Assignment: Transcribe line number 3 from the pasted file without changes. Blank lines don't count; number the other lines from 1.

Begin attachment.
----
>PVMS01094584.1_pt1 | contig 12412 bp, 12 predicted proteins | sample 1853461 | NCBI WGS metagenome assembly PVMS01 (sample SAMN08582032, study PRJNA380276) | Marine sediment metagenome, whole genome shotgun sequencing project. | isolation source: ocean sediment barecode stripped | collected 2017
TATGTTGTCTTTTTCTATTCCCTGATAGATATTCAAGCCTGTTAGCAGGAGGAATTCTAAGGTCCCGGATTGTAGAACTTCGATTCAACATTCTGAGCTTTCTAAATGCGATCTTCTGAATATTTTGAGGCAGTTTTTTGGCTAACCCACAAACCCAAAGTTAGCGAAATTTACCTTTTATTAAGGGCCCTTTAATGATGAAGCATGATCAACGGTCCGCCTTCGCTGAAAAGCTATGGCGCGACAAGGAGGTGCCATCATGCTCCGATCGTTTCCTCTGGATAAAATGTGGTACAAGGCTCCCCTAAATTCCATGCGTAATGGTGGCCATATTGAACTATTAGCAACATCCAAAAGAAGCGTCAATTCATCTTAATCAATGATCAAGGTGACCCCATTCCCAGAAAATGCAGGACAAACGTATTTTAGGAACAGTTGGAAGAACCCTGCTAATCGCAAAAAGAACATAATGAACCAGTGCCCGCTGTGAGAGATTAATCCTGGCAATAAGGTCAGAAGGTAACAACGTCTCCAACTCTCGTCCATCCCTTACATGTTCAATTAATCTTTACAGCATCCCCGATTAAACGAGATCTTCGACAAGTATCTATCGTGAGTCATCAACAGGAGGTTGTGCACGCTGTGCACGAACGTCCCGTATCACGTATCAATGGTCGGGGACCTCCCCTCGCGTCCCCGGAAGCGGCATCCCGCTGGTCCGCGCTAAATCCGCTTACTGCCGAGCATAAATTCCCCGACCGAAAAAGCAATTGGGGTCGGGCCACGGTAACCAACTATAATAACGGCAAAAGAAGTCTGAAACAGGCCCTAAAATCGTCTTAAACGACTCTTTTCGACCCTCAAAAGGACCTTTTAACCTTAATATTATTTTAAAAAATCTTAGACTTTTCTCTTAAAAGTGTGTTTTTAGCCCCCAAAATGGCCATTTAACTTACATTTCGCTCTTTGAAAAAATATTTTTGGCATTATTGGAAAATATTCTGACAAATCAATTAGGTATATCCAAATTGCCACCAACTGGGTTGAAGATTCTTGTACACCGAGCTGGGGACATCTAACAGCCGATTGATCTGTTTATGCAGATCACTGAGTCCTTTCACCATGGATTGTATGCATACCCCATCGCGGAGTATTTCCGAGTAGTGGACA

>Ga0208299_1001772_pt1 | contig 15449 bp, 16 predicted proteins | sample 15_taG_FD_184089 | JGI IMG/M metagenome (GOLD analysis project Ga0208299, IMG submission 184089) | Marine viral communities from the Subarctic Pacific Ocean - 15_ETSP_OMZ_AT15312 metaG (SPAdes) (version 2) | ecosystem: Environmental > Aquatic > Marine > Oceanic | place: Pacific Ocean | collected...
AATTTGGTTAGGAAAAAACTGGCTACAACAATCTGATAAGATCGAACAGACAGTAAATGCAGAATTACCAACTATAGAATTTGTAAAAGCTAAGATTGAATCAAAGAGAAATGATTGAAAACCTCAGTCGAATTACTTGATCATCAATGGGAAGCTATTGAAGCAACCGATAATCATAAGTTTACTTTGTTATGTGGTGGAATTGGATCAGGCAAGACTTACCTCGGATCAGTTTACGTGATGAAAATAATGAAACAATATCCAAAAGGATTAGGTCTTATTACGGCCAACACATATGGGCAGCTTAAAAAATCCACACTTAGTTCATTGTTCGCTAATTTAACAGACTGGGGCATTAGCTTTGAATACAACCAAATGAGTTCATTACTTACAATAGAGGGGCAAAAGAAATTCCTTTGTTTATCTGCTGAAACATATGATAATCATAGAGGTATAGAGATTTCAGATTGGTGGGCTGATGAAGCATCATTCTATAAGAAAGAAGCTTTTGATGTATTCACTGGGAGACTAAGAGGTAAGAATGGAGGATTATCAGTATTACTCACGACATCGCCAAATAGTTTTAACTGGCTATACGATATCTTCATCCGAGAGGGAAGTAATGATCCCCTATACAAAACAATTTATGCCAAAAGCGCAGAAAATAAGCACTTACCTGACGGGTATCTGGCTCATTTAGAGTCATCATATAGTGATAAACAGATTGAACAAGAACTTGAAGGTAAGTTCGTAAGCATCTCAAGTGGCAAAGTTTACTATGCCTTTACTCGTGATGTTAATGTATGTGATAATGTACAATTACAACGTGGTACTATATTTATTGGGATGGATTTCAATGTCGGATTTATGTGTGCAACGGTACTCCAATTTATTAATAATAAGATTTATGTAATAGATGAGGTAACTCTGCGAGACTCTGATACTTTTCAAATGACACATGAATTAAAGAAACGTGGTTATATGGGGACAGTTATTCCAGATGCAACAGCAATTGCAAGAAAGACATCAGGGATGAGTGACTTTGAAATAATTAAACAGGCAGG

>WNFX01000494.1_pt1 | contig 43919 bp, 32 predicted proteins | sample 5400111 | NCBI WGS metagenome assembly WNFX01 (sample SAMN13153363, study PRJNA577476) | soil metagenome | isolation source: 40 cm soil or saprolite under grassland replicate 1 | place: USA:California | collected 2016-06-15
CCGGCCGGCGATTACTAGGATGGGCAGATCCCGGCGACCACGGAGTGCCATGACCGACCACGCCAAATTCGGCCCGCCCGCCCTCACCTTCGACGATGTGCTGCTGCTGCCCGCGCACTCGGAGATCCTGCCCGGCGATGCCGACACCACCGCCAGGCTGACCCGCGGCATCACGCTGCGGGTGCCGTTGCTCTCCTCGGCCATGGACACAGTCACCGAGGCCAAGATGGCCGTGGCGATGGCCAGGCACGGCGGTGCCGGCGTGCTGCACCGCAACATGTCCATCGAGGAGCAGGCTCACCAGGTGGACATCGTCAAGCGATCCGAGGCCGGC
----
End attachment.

>Ga0208299_1001772_pt1 | contig 15449 bp, 16 predicted proteins | sample 15_taG_FD_184089 | JGI IMG/M metagenome (GOLD analysis project Ga0208299, IMG submission 184089) | Marine viral communities from the Subarctic Pacific Ocean - 15_ETSP_OMZ_AT15312 metaG (SPAdes) (version 2) | ecosystem: Environmental > Aquatic > Marine > Oceanic | place: Pacific Ocean | collected...